• [0074]
    Based on the experiments performed and data collected, the following conclusions were made. Blood plasma is a major contributor to the sodium signal in cardiac 23Na MRI. The administration of MION-46 to the blood pool reduces both the T1 and T2 relaxation times in 23Na MRI. Based on the data presented here, the mechanism of action is believed to be due to susceptibility induced reductions of the fast and slow transverse relaxation components. The results from both in vitro and in vivo blood experiments demonstrate the importance of choice of both the echo time, and MION-46 concentration in optimizing the reduction in blood 23Na signal decrease. The phantom experiments with isolated blood showed that the best strategy for maximum reduction in blood signal intensity is to adjust TE to eliminate the T2s signal component, as demonstrated in FIG. 6. Almost complete elimination of the blood signal is observed after administration of MION-46 volume of 0.25 ml in approximately 80 ml of blood in images acquired with TE=5 ms compared to those acquired at a TE of 0.37 ms, consistent with the fact that both the T2f and T2s were reduced to 6.5 ms or less at this MION-46 volume.
  • [0075]
    The contrast between the myocardial wall and ventricular blood was decreased from about 4-fold to 2-fold with MION-46 administration at a dose of 10 mg Fe/kg body weight. Dose and TE choices were optimized based on SNR, susceptibility induced losses and blood signal attenuation. Since susceptibility induced artifacts are also tissue/organ geometry dependent, becoming worse at longer TE values, attention was paid to orient the short axis of the heart with the external magnetic field and to choose the minimum possible TE to attain maximum contrast. Note that the myocardial signal is reduced by approximately 25% at larger doses, possibly due to the expected 10-15% of blood volume signal in the myocardial capillary bed that may be completely or partially eliminated by the contrast agent. It remains to be determined whether the intravascular sodium affected by MION-46 administration, is due to fast exchange of sodium across blood vessel walls or extension of the large susceptibility gradients into the extravascular space.
  • [0076]
    Macromolecular MRI contrast agents may have toxic effects. No adverse toxic reactions have been observed in this study for the range of the injected doses administered (0-17 mg Fe/kg body weight); there were no changes in heart rate, blood pressure or anesthetic depth.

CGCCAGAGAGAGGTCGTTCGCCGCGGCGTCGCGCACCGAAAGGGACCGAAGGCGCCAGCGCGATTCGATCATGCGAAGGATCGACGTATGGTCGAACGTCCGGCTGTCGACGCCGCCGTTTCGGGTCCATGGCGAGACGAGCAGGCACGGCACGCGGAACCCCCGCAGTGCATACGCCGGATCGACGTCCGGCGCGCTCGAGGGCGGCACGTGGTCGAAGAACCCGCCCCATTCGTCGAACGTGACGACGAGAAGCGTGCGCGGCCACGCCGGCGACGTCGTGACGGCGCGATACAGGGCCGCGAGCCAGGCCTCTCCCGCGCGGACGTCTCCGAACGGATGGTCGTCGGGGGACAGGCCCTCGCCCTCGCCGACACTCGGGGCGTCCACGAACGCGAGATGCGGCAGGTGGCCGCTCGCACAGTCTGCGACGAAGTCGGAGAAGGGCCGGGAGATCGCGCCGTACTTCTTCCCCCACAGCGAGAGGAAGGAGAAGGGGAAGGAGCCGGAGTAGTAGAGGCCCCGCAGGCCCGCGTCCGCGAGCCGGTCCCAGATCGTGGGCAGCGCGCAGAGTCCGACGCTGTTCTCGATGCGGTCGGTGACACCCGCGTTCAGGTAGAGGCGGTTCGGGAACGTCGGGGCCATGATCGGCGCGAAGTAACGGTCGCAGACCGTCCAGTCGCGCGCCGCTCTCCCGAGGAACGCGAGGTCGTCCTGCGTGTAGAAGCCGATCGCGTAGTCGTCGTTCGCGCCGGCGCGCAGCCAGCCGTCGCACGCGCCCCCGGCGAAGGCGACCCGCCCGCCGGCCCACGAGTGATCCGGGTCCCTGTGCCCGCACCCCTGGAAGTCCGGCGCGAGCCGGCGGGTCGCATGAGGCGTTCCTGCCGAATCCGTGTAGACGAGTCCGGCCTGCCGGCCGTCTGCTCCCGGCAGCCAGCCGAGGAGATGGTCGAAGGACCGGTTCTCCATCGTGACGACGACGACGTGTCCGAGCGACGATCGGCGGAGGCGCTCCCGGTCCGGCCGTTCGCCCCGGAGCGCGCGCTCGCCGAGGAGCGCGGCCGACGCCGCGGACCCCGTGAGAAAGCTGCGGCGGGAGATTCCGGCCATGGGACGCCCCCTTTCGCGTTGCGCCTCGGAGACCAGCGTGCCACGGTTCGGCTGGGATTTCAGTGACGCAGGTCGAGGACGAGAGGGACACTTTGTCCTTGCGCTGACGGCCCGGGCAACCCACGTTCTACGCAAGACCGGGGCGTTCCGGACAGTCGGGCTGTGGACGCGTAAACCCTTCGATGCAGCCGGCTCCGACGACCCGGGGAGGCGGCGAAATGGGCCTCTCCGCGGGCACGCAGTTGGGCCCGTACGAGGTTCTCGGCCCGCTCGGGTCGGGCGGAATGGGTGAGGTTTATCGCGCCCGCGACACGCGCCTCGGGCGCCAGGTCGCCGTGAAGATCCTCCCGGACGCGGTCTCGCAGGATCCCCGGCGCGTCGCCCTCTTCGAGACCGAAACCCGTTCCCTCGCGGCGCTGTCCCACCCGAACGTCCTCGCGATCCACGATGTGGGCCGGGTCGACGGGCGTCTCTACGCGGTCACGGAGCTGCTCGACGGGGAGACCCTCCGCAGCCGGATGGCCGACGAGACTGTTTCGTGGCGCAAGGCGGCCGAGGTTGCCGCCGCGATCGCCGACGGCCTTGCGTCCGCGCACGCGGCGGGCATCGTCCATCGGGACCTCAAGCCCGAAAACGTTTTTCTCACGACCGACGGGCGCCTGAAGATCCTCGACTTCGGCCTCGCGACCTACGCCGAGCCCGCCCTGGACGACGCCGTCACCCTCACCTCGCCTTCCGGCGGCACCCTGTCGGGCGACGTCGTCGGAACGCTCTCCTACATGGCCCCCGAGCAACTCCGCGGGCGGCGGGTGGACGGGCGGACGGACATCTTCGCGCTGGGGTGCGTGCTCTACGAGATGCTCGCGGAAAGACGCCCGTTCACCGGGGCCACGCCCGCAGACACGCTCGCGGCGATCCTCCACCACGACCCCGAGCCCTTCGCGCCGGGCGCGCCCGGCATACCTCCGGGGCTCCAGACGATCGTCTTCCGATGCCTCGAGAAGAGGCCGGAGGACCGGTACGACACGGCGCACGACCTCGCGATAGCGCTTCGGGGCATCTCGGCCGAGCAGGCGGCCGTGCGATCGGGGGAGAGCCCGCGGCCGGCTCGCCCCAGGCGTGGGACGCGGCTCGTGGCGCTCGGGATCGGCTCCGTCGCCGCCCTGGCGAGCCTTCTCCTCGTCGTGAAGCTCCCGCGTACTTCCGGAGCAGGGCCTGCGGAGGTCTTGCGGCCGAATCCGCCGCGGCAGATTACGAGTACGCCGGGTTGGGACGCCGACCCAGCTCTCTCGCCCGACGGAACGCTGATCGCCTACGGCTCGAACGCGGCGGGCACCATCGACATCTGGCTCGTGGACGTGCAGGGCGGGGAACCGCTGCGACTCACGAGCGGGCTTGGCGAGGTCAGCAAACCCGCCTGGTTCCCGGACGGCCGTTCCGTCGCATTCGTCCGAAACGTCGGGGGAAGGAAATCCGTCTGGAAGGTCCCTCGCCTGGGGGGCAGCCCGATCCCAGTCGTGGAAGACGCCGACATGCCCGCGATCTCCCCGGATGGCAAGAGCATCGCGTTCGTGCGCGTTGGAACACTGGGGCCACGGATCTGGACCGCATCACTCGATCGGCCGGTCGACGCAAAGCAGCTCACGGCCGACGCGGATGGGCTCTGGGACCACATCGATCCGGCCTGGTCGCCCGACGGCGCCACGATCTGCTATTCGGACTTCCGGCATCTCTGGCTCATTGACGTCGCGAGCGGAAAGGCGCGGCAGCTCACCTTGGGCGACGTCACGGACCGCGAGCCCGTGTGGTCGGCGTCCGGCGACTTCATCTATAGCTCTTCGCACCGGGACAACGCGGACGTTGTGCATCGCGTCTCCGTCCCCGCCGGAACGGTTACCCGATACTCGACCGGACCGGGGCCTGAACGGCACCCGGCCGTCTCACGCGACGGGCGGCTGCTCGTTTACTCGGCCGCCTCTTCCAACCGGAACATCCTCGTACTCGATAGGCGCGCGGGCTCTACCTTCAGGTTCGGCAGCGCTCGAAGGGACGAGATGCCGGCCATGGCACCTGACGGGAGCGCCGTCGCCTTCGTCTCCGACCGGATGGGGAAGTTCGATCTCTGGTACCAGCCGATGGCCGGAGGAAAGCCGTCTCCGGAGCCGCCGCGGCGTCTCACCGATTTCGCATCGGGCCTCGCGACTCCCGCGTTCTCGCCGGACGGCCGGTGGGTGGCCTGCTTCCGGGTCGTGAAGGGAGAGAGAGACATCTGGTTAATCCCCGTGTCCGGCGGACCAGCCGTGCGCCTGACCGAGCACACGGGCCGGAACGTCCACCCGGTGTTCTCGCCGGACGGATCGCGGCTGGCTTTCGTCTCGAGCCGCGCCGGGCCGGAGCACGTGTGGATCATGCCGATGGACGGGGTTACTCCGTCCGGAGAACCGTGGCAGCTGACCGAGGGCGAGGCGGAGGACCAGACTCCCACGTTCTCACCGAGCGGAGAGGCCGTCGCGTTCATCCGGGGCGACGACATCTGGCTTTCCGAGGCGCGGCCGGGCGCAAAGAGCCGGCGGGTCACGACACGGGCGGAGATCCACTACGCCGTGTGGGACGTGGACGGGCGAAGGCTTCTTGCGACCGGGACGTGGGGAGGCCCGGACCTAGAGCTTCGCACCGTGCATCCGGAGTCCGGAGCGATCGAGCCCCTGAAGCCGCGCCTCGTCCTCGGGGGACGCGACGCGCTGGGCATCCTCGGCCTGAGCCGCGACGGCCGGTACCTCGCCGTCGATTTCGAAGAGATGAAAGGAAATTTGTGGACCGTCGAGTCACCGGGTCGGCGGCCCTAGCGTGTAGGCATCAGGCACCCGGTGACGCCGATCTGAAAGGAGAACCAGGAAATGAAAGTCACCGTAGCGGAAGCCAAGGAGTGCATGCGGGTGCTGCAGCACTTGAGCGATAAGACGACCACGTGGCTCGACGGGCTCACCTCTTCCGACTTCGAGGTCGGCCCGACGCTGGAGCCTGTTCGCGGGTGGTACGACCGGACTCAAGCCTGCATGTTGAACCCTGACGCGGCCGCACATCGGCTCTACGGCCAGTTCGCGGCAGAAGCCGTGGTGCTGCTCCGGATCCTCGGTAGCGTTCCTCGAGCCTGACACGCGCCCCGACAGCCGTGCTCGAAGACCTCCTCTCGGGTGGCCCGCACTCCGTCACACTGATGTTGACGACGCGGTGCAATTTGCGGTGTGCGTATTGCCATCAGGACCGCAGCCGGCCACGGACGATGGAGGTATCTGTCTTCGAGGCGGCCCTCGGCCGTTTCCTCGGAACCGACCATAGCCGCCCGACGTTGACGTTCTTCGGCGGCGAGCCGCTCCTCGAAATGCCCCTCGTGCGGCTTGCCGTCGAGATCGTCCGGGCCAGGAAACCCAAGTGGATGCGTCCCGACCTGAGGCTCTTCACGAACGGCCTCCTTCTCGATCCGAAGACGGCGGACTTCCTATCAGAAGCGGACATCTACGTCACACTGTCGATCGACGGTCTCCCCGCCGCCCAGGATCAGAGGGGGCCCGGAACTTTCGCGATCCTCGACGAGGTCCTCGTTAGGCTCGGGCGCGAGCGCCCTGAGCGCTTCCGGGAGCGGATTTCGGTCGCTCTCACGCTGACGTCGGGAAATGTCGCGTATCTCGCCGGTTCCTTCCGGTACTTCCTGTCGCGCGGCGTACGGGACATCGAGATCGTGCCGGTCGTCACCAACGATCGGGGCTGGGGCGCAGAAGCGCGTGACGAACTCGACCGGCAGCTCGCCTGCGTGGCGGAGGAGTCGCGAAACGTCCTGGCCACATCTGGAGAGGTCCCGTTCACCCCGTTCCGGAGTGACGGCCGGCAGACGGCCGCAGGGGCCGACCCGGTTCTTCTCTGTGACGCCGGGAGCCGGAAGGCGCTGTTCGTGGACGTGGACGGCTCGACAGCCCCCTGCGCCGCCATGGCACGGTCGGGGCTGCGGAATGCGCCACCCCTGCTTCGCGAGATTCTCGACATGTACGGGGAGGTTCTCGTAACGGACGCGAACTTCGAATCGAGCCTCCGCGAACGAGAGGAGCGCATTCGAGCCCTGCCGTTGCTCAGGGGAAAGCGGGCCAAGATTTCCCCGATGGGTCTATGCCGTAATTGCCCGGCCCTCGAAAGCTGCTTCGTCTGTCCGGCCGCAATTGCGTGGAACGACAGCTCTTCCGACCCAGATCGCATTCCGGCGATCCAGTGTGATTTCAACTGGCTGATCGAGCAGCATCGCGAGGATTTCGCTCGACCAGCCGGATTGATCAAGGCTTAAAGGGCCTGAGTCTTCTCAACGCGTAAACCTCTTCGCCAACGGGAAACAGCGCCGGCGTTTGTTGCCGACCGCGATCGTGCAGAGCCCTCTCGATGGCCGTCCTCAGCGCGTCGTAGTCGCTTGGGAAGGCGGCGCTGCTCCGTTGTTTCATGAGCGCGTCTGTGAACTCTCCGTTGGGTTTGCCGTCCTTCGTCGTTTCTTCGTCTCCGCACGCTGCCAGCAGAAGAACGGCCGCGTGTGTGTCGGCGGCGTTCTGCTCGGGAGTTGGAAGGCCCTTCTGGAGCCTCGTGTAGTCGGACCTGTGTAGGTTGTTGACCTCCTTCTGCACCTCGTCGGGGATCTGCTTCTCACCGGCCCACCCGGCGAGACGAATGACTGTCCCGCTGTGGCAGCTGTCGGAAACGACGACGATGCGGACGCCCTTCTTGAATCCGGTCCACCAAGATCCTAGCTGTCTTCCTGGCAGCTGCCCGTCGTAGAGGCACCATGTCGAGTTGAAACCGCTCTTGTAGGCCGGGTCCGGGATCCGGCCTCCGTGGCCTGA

• [0077]
    These experiments provide support for the use of the contrast agent MION-46 for enhancing the detection of myocardial infarction in vivo by 23Na MRI and for the utility of the using MION-46 to diagnose heart disease.
  • [0078]
    These experiments provide support for the practical use of the contrast agent for clinical applications in ischemic heart disease. Although the agent caused large reductions in the signal intensity in the ventricular blood and smaller reductions in normal myocardium, it allowed the clear differentiation of non-viable infarcted tissue. Use of MION-46 may provide a useful method for enhancing the noninvasive identification of the location and extent of myocardial infarction by 23Na MRI. Its applications and use might be extended to the study of myocardial perfusion at rest and after a vasodilation stimulus for the evaluation of isehemic disease. Furthermore, since the drug distribution depends on particle size, it will be important in future studies of myocardial infarction to relate the volume of distribution of the drug to the area of 23Na image enhancement to assess the extent of the injury.
  • [0079]
    Although the invention has been described above in relation to preferred embodiments thereof, it will be understood by those skilled in the art that variations and modifications can be effected in these preferred embodiments without departing from the scope and spirit of the invention.
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Classifications
U.S. Classification600/431
International ClassificationG01R33/28, A61K49/10
Cooperative ClassificationG01R33/5601, A61K49/1863, A61K49/126, B82Y5/00
European ClassificationG01R33/56B, A61K49/12P, B82Y5/00, A61K49/18R2N2K8
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Effective date: 20030929